The commissioner is reassigning about 600 officers from teams that
target violent crime. He called it a “seismic shift” in police culture.
New York police commissioner announced on Monday that he was disbanding
the Police Department’s anti-crime units: plainclothes teams that
target violent crime and have been involved in some of the city’s most
notorious police shootings.
600 officers serve in the units, which are spread out across the city
and work out of the department’s 77 precincts and nine housing commands.
They will immediately be reassigned to other duties, including the
detective bureau and the department’s neighborhood policing initiative,
the commissioner, Dermot F. Shea, said.
Shea said the plainclothes units were part of an outdated policing
model that too often seemed to pit officers against the communities they
served, and that they were involved in a disproportionate number of
civilian complaints and fatal shootings by the police. He said the
department now depends much more on intelligence gathering and
technology to fight crime and “can move away from brute force.”
is a seismic shift in the culture of how the N.Y.P.D. polices this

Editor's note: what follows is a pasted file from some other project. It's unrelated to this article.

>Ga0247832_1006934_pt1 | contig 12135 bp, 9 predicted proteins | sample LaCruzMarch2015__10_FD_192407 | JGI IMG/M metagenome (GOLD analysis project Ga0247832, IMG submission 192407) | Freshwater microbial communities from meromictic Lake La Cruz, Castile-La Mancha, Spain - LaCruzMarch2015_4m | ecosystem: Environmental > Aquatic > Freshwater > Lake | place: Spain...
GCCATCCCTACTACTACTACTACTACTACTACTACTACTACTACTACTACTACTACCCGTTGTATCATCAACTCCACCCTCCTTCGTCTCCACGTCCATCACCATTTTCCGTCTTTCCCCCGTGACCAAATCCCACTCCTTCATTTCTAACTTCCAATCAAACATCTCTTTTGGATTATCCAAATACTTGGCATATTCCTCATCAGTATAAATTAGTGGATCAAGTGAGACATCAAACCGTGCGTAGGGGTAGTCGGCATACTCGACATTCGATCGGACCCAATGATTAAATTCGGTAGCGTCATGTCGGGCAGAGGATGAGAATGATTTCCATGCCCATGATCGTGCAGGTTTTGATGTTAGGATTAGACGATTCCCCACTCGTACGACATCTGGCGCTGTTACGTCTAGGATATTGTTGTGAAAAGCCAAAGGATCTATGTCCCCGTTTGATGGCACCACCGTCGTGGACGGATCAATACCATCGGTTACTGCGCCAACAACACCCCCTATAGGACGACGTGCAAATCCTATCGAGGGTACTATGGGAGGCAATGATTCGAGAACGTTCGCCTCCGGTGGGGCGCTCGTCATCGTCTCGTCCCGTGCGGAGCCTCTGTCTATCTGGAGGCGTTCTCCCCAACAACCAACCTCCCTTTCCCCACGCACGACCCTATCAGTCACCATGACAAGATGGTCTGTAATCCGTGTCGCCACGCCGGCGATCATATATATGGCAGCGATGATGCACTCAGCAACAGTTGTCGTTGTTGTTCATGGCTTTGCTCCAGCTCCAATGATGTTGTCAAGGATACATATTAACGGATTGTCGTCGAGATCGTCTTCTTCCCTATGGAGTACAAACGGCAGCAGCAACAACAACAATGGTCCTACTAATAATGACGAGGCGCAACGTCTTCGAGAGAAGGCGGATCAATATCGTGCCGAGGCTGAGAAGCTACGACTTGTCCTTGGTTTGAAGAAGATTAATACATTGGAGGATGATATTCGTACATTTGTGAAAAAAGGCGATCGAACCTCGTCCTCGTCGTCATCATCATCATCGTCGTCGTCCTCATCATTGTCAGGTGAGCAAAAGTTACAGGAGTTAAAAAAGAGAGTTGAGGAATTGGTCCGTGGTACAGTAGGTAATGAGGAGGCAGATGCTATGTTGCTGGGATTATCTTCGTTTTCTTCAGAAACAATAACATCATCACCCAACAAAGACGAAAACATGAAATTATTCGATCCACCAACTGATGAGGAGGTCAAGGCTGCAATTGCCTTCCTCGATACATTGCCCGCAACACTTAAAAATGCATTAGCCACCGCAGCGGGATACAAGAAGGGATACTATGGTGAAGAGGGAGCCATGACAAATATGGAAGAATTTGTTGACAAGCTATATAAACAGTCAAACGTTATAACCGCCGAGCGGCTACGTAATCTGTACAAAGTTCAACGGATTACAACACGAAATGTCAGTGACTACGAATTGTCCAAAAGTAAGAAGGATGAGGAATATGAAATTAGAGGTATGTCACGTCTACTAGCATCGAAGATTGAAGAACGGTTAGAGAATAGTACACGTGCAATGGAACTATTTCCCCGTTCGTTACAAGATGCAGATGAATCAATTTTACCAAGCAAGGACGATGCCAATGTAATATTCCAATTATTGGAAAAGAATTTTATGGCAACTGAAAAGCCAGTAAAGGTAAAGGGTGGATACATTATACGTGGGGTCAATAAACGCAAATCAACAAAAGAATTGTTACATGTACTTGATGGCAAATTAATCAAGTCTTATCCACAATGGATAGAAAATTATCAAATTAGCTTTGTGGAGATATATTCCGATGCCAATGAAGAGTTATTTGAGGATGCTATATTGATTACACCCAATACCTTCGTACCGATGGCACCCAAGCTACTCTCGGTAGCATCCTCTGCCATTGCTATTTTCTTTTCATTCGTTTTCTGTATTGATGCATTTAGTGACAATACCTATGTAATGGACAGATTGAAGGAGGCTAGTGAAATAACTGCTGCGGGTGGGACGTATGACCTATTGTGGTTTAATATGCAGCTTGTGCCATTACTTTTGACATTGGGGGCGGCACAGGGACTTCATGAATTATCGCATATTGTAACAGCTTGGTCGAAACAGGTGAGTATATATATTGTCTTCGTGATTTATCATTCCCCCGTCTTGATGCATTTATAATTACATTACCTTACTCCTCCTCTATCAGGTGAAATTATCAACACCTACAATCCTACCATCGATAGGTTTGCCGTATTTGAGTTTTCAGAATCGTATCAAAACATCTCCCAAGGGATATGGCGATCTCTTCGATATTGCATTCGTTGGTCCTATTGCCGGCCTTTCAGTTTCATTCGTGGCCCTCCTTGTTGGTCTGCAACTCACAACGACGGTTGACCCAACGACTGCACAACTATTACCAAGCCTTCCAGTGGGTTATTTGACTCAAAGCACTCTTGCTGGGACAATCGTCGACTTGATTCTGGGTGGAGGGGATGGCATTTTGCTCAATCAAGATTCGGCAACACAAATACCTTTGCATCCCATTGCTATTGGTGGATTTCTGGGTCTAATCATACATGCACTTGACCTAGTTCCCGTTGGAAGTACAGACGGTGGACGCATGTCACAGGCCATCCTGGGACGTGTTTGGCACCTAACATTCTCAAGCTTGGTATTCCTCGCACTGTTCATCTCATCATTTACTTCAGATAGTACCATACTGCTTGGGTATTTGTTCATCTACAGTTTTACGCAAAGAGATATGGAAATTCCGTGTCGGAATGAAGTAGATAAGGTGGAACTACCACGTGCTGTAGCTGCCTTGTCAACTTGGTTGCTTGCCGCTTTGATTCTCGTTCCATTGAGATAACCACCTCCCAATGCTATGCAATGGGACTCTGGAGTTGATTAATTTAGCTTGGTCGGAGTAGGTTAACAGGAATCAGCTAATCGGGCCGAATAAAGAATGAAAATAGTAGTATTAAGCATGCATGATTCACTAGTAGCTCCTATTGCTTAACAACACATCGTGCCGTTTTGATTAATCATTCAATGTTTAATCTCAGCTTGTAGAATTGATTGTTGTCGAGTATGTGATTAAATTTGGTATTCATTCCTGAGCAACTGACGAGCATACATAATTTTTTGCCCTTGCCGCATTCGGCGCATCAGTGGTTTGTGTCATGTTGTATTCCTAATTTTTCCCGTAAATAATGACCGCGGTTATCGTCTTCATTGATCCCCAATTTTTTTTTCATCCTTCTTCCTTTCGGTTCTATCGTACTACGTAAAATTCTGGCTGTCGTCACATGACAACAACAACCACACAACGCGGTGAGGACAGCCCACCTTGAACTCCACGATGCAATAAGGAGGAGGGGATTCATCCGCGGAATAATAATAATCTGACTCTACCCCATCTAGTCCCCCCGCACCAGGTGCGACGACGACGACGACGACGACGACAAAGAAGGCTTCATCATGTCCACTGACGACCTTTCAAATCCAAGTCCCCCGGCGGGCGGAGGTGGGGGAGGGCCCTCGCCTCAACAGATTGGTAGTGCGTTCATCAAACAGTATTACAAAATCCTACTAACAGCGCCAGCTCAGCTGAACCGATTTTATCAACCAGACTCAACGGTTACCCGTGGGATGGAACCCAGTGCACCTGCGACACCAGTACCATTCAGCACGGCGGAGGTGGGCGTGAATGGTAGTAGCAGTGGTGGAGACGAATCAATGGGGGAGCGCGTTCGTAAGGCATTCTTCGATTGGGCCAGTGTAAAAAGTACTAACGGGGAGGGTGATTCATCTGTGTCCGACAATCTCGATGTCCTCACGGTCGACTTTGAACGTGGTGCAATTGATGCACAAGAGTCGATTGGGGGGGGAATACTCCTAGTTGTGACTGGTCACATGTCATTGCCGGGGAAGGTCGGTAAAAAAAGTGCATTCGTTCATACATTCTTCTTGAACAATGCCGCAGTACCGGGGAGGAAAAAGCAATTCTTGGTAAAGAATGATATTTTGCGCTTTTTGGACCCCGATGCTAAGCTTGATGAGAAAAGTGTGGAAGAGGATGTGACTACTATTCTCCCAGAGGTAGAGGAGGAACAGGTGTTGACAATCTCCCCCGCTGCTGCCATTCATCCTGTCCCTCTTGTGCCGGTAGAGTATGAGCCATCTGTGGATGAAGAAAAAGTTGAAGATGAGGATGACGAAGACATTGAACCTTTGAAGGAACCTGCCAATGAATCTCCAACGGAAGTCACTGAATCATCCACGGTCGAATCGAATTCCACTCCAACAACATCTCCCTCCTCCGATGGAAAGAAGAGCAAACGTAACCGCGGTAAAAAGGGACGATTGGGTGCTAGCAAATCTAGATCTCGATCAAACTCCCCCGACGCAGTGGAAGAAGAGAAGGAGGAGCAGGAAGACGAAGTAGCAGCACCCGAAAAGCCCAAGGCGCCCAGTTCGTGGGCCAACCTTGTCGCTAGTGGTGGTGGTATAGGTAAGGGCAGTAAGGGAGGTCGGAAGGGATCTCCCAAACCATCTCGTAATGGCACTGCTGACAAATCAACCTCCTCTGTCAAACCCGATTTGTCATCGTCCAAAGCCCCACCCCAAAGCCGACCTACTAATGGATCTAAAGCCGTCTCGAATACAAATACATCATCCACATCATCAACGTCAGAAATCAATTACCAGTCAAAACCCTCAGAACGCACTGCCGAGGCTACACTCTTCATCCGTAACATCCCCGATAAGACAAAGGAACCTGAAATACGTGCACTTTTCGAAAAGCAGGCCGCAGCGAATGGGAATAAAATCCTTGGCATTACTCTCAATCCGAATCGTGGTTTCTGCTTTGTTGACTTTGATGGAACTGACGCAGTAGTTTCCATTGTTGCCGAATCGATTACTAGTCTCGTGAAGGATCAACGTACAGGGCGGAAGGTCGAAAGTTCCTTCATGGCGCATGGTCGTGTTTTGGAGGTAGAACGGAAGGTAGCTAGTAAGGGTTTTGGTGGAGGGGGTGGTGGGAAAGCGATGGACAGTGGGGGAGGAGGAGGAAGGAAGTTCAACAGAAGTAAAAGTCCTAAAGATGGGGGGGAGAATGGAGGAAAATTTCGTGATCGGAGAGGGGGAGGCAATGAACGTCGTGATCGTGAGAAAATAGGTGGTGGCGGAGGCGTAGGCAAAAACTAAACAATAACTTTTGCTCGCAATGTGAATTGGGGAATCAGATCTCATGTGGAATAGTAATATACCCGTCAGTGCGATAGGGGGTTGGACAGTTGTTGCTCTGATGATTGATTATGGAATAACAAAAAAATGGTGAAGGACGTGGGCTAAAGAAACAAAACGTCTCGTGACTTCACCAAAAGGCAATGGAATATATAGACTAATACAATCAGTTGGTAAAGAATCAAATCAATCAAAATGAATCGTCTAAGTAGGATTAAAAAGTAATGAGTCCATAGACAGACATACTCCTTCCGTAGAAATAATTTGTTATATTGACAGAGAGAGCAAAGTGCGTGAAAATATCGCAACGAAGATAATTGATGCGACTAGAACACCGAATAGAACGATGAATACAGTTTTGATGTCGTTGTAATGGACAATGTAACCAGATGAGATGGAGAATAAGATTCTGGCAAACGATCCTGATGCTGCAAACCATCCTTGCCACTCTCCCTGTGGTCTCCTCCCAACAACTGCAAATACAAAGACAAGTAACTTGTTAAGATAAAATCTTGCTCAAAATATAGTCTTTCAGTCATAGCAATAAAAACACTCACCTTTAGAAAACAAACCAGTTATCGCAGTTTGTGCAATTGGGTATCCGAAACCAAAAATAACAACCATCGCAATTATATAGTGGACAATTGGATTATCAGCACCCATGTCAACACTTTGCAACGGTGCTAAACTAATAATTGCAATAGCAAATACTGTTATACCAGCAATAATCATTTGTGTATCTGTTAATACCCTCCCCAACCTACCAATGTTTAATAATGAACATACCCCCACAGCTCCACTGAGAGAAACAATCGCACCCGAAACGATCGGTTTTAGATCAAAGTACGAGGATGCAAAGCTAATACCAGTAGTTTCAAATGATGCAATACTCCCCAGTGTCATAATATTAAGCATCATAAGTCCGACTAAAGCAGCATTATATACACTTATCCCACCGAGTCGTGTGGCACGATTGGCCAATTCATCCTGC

great city,” Mr. Shea said. “It will be felt immediately in the
communities that we protect.”
unexpected announcement came after weeks of protests and public unrest
over police brutality after the death in Minneapolis of George Floyd, a
black man who was killed when a white police officer knelt on his neck
for nearly nine minutes.
department, the anti-crime units were seen as an elite force aimed at
disarming criminals in the city’s most violent pockets. Created with the
mission of ridding the street of illegal guns and stopping violent
crimes, the units were widely seen as a steppingstone for ambitious
officers who hoped to join the Detective Bureau.
for critics of the department, the anti-crime units have become a
symbol of the aggressive policing strategies that are now being called
into question by the protest movement. Not all are being disbanded:
Those that work in the city’s transit system will remain in their role,
Mr. Shea said, and plainclothes units will continue to operate in other
divisions of the police department.
Mr. Shea said Monday that the anti-crime units were a vestige of the city’s era of “stop-and-frisk,”
when officers routinely searched people in high-crime areas, a practice
that a judge declared unconstitutional after finding it
disproportionately affected people of color.
is 21st-century policing," Mr. Shea said of his decision to disband the
units. “The key difference — we must do it in a manner that builds
trust between the officers and the community they serve.”